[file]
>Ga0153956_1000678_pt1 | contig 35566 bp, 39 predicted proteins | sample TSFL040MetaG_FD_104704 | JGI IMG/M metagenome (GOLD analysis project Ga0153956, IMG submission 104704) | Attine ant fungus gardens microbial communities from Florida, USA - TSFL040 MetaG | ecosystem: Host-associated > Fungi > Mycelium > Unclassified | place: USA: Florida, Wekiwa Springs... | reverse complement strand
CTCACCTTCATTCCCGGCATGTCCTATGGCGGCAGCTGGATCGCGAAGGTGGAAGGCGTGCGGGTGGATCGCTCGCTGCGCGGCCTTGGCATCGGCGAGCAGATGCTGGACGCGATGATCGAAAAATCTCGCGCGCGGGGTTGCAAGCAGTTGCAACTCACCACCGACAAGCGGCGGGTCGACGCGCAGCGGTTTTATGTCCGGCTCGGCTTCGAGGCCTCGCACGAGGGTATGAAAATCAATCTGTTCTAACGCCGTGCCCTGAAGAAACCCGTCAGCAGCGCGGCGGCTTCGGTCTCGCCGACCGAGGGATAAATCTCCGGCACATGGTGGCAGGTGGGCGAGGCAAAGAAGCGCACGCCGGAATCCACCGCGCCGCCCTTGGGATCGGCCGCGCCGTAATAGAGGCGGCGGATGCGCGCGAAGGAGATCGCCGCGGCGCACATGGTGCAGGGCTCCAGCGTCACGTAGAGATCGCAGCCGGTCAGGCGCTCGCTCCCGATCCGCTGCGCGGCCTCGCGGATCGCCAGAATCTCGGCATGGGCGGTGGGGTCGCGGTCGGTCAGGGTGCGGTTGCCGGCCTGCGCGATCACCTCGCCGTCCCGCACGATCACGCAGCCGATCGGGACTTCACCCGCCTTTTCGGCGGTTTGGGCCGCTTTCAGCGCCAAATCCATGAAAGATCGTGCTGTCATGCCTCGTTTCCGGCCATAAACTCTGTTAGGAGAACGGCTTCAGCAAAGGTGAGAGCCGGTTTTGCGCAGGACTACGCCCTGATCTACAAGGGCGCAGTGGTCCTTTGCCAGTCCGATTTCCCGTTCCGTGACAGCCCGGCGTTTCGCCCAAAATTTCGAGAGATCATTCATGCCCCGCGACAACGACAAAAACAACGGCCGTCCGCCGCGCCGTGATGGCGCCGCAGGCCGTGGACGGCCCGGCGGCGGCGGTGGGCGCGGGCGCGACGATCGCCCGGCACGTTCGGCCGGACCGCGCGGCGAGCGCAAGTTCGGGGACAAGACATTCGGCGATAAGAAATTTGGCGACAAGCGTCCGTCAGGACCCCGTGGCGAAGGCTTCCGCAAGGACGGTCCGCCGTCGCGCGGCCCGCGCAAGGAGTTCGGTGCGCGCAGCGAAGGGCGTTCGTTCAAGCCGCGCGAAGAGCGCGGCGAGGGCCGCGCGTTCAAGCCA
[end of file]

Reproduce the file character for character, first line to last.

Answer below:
>Ga0153956_1000678_pt1 | contig 35566 bp, 39 predicted proteins | sample TSFL040MetaG_FD_104704 | JGI IMG/M metagenome (GOLD analysis project Ga0153956, IMG submission 104704) | Attine ant fungus gardens microbial communities from Florida, USA - TSFL040 MetaG | ecosystem: Host-associated > Fungi > Mycelium > Unclassified | place: USA: Florida, Wekiwa Springs... | reverse complement strand
CTCACCTTCATTCCCGGCATGTCCTATGGCGGCAGCTGGATCGCGAAGGTGGAAGGCGTGCGGGTGGATCGCTCGCTGCGCGGCCTTGGCATCGGCGAGCAGATGCTGGACGCGATGATCGAAAAATCTCGCGCGCGGGGTTGCAAGCAGTTGCAACTCACCACCGACAAGCGGCGGGTCGACGCGCAGCGGTTTTATGTCCGGCTCGGCTTCGAGGCCTCGCACGAGGGTATGAAAATCAATCTGTTCTAACGCCGTGCCCTGAAGAAACCCGTCAGCAGCGCGGCGGCTTCGGTCTCGCCGACCGAGGGATAAATCTCCGGCACATGGTGGCAGGTGGGCGAGGCAAAGAAGCGCACGCCGGAATCCACCGCGCCGCCCTTGGGATCGGCCGCGCCGTAATAGAGGCGGCGGATGCGCGCGAAGGAGATCGCCGCGGCGCACATGGTGCAGGGCTCCAGCGTCACGTAGAGATCGCAGCCGGTCAGGCGCTCGCTCCCGATCCGCTGCGCGGCCTCGCGGATCGCCAGAATCTCGGCATGGGCGGTGGGGTCGCGGTCGGTCAGGGTGCGGTTGCCGGCCTGCGCGATCACCTCGCCGTCCCGCACGATCACGCAGCCGATCGGGACTTCACCCGCCTTTTCGGCGGTTTGGGCCGCTTTCAGCGCCAAATCCATGAAAGATCGTGCTGTCATGCCTCGTTTCCGGCCATAAACTCTGTTAGGAGAACGGCTTCAGCAAAGGTGAGAGCCGGTTTTGCGCAGGACTACGCCCTGATCTACAAGGGCGCAGTGGTCCTTTGCCAGTCCGATTTCCCGTTCCGTGACAGCCCGGCGTTTCGCCCAAAATTTCGAGAGATCATTCATGCCCCGCGACAACGACAAAAACAACGGCCGTCCGCCGCGCCGTGATGGCGCCGCAGGCCGTGGACGGCCCGGCGGCGGCGGTGGGCGCGGGCGCGACGATCGCCCGGCACGTTCGGCCGGACCGCGCGGCGAGCGCAAGTTCGGGGACAAGACATTCGGCGATAAGAAATTTGGCGACAAGCGTCCGTCAGGACCCCGTGGCGAAGGCTTCCGCAAGGACGGTCCGCCGTCGCGCGGCCCGCGCAAGGAGTTCGGTGCGCGCAGCGAAGGGCGTTCGTTCAAGCCGCGCGAAGAGCGCGGCGAGGGCCGCGCGTTCAAGCCA